Web App Splash Screen:


The configuration for this screen is done as explained in https://www.outsystems.com/help/ServiceStudio/9.0/prefetching-resources/Customizing_the_Load_Screen_when_Prefetching_Resources.htm


The splash screen appears when the application is open first time. If the application is opened again, the splash screen doesn't appear.


The requirement is to fetch the splash screen each time the web app is opened.

The requirement in this case doesn't really match the purpose of the splash screen. The reason for the splash screen is twofold:

  1. Provide JS code to pre-fetch static resources so they are in the browser's cache.
  2. Provide a UI indicator to users that the application is loading, instead of a blank screen.

Once the application has been opened the first time, the static resources are already pre-loaded, so you would not want or need the splash screen again.

Have you tried clearing the browser cache and seeing if the splash screen appears again? If so, the code is performing as it should.

If what you want is an "always on" splash screen, then you should use a different pattern.

G. Andrew Duthie wrote:

The requirement in this case doesn't really match the purpose of the splash screen. The reason for the splash screen is twofold:

  1. Provide JS code to pre-fetch static resources so they are in the browser's cache.
  2. Provide a UI indicator to users that the application is loading, instead of a blank screen.

Once the application has been opened the first time, the static resources are already pre-loaded, so you would not want or need the splash screen again.

Have you tried clearing the browser cache and seeing if the splash screen appears again? If so, the code is performing as it should.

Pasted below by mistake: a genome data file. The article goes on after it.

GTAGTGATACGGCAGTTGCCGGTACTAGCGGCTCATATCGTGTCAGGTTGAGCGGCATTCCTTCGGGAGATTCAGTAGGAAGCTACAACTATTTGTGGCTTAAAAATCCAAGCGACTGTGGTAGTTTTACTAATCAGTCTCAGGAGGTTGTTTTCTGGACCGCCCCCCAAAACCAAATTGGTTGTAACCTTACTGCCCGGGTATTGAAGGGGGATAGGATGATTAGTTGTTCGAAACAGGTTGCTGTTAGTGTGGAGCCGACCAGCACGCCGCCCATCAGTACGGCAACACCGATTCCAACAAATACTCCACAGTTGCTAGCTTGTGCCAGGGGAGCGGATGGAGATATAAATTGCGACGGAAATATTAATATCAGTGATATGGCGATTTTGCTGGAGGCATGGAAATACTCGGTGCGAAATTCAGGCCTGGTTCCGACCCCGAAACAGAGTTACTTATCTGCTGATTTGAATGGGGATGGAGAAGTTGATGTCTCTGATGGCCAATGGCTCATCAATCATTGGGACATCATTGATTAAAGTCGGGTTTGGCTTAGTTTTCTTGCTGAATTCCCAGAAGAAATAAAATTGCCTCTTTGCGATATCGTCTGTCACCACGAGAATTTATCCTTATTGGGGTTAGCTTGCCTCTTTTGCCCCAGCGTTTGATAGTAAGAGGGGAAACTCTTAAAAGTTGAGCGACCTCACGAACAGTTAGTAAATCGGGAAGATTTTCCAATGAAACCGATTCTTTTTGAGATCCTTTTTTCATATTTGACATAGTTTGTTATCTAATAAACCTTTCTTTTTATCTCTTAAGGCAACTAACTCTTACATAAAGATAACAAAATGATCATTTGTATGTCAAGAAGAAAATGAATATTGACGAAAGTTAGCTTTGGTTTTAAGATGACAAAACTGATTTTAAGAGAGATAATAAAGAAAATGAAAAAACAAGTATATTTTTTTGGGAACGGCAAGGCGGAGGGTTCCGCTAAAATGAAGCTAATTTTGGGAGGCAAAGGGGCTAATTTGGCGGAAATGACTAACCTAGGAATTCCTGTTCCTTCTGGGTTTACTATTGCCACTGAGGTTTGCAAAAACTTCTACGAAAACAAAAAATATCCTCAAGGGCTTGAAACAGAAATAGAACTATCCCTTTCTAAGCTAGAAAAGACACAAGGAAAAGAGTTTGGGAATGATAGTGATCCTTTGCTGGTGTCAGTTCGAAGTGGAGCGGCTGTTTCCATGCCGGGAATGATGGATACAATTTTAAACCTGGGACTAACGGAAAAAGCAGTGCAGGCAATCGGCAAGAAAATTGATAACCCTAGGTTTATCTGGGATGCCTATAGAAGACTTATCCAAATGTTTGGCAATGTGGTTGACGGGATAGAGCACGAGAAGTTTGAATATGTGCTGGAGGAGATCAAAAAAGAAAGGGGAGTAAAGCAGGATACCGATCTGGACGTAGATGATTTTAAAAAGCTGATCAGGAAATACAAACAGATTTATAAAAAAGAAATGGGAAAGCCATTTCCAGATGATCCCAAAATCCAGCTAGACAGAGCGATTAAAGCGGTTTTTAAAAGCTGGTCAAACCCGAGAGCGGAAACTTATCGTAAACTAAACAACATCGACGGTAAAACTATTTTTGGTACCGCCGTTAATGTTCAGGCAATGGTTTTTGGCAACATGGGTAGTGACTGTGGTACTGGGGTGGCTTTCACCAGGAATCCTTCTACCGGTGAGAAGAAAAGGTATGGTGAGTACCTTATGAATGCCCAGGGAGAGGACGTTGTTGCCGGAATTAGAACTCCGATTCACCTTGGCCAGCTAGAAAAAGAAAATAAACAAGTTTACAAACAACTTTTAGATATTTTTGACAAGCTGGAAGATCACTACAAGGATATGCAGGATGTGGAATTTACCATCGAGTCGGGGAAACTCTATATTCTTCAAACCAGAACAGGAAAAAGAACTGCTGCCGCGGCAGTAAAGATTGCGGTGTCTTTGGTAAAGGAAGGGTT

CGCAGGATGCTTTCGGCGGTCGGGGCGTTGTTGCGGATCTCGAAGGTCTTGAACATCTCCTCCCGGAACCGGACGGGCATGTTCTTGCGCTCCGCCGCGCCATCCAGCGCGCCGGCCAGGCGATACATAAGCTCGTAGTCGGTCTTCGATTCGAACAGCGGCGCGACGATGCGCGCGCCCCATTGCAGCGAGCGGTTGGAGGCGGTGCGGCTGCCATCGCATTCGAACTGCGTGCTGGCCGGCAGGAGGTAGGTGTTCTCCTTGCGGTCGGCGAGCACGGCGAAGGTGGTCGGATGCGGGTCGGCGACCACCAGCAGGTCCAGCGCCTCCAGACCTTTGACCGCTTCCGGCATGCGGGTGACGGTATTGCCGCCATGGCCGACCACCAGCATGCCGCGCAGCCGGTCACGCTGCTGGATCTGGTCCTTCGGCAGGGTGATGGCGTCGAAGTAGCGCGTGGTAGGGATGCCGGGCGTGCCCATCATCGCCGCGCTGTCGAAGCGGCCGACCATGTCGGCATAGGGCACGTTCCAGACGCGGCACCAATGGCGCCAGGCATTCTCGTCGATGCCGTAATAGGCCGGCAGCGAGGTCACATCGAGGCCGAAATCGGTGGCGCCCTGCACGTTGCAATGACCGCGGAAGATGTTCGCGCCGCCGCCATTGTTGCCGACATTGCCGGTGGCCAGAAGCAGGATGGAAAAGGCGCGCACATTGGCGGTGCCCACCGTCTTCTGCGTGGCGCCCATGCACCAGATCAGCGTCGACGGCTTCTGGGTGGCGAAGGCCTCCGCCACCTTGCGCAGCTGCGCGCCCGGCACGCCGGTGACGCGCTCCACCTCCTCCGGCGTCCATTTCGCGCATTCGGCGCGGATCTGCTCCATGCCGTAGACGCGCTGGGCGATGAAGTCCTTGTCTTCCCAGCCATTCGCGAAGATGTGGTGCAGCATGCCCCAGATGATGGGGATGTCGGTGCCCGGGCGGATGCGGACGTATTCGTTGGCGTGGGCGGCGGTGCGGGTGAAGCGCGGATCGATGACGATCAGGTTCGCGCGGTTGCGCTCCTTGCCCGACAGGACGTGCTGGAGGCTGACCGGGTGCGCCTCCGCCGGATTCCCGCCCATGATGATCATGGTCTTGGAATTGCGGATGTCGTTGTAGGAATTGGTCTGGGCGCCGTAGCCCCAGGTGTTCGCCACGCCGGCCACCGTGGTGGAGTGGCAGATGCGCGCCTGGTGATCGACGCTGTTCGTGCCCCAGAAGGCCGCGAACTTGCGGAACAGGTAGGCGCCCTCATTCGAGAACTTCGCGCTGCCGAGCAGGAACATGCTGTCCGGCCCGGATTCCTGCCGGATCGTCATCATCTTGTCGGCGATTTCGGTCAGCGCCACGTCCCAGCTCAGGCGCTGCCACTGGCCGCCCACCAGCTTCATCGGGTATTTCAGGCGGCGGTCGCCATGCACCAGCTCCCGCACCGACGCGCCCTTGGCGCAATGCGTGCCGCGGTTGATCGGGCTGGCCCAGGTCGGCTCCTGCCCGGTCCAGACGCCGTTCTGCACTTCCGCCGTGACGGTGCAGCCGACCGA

If what you want is an "always on" splash screen, then you should use a different pattern.


Thank you for the reply Andrew.


I understood your explanation about browser' cache.


However, you said that for "always on" splash screen, I would need a different pattern. Can you please explain what do you mean by different pattern a little more?

Solution

By "pattern," I'm just talking about the particular way of putting together the code. The link you initially posted represents a pattern for both prefetching resources and providing a splash screen. It sounds like you're more interested in the latter part, which you could implement as simply as adding a screen that uses a mostly empty layout with a bit of JavaScript that redirects to the main application screen after a timeout.

That's just one idea off the top of my head.

But a larger question is, why do you want a splash screen every time the application loads?

Solution

G. Andrew Duthie wrote:

By "pattern," I'm just talking about the particular way of putting together the code. The link you initially posted represents a pattern for both prefetching resources and providing a splash screen. It sounds like you're more interested in the latter part, which you could implement as simply as adding a screen that uses a mostly empty layout with a bit of JavaScript that redirects to the main application screen after a timeout.

That's just one idea off the top of my head.

But a larger question is, why do you want a splash screen every time the application loads?


Hi Andrew,

Thank you again for the answer.

To answer your question on why, the clients wants to have a customized splash screen when the web application loads just like they have it in the mobile application.


So, if I were in your position, I would explain to the client that the reason many mobile apps have a splash screen is to provide a UI while app resources are loading, so following that same pattern makes sense on the web, but on a machine with more resources, the splash screen may no longer be necessary once that first load occurs.

Just my opinion, but putting an extra screen between users and what they want to do just to be consistent with a mobile app is not optimal. But I also understand that clients want what they want, and sometimes we just have to give it to them. :-)